Tarantino remarked how absurd that ending was and that it was unfair to have all of those generations of characters go through slavery and when given the chance to get closure, they didn’t get it. Tarantino is a serious student of cinema and felt the audience got shortchanged by that ending. But I wonder how well a film about slaves getting revenge would have been received in an era when white people were still afraid of the Black Panthers. Maybe now, in the age of Obama, moviegoing audiences can handle it without freaking out like Terry Gross did?

In Django, of course, the main character whips, shoots, and stabs slavers and overseers again and again, getting symbolic closure for himself and for others who, while they would never be violent like that, could at least feel some kind of cathartic pleasure from seeing something that is almost never shown in film. In that sense Django does become Siegfried, and he does become Spartacus, two heroic figures that at least Western and white audiences can understand. As I mentioned earlier, it appears we are experiencing a tide of films revisiting the topic of American slavery, but so far it’s been mostly white filmmakers communicating to white audiences. That’s a huge story in itself. Terry Gross missed all that, and it’s too bad.

 

 

 

 

14 Comments

  1. Eric Seaholm Says:

    Ah, no, Gross did not “freak out,” or have a “meltdown.” She asked him a question, somewhat impish, actually. Tarantino did not “roll with it,” either. He said he was annoyed – that’s hardly rolling with it. I know you don’t know me, but do yourself a favor and don’t exaggerate to get hits on your blog.

  2. Chris Cobb Says:

    As I said in my first paragraph, the comments in the comments section for that NPR episode are harsh, so it’s not just me. There are currently 244 comments robustly debating whether the interview was a fail or not. As such, I hardly feel I am getting any extra “hits” on my column, which by the way does not matter, as this is not a commercial site and so does not make money from page views.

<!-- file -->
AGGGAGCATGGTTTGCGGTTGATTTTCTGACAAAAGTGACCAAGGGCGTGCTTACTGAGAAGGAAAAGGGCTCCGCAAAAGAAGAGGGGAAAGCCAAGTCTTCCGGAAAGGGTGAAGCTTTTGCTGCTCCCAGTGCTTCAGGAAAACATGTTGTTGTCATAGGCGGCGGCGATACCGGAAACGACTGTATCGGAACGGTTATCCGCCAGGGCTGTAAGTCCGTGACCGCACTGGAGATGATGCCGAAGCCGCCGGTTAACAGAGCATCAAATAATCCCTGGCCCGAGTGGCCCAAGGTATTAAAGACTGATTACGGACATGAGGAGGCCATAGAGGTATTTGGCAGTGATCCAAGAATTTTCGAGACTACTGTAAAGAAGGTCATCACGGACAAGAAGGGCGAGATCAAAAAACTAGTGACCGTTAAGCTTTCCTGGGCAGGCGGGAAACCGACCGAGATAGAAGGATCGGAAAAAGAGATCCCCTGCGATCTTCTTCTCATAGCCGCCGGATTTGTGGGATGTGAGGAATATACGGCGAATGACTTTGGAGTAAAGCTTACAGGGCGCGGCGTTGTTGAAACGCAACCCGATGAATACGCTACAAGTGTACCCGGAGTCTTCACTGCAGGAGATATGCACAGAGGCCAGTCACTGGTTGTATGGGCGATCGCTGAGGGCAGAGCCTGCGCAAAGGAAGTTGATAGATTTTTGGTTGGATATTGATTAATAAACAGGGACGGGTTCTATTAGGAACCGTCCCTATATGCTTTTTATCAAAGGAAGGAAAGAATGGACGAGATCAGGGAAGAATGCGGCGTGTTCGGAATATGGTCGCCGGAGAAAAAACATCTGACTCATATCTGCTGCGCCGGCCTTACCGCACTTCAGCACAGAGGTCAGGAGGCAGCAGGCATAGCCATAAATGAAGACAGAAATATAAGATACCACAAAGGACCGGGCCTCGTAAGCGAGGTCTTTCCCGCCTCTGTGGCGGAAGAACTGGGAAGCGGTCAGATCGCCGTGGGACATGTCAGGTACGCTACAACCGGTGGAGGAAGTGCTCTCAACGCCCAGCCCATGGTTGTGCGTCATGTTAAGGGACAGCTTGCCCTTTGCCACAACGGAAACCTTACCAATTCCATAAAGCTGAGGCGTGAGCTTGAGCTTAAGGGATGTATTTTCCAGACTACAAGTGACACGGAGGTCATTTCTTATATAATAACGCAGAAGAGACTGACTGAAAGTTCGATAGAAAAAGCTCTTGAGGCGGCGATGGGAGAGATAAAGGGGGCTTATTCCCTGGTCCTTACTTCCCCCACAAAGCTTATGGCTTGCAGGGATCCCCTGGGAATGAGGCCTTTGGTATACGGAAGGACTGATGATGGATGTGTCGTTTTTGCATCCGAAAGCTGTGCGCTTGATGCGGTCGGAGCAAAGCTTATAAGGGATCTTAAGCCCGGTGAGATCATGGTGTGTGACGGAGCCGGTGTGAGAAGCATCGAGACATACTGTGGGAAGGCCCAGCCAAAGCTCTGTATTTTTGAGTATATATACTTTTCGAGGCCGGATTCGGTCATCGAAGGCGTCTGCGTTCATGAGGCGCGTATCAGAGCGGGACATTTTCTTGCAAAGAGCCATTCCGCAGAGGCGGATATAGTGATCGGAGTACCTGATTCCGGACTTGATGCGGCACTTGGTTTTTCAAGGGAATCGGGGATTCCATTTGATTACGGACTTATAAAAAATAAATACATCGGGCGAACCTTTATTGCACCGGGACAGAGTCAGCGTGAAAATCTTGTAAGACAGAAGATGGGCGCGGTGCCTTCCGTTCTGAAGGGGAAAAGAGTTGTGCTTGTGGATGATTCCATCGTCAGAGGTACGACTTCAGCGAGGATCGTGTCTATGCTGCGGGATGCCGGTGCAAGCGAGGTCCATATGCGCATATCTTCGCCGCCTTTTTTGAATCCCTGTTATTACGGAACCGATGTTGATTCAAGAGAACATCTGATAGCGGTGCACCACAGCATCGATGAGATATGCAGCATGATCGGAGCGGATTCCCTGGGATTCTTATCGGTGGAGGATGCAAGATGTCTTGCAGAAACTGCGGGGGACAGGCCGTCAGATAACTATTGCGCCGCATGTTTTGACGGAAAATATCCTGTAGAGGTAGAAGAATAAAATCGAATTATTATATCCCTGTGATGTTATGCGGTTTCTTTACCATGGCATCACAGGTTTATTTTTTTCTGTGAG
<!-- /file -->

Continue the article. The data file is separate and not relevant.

3. Scott Voelker Says:

    I heard the interview yesterday and was pretty proud of Terry for having the guts to make a connection between real and make believe. There was obviously tension in the air, and that can make a passionate topic difficult to deconstruct. It would not surprise me if Terry would like a do over. It is relevant to ask the question again, does life imitate art or otherwise. We have developed a violent culture via film, tv, music and video games. It didn’t happen in a year, if we were to put a number on it I would guess 75 (yrs).

    Remember the 70′s, Peace, Love, and Charles Bronson?

  4. Chris Cobb Says:

    Scott, I completely agree. However, what I find particularly egregious is that the media will give gun manufacturers, bullet manufacturers, drone manufacturers and the military a complete pass, but artists, artists must be held accountable! Worse yet they are all too often expected to answer for their works of fiction when the fiction isn’t realistic enough, or is too real.

    And I agree that her attempt to connect the real and the imagined was a good effort, but in the end she missed the opportunity to really explore the topic, when the interview degenerated into a psychoanalysis of the filmmaker.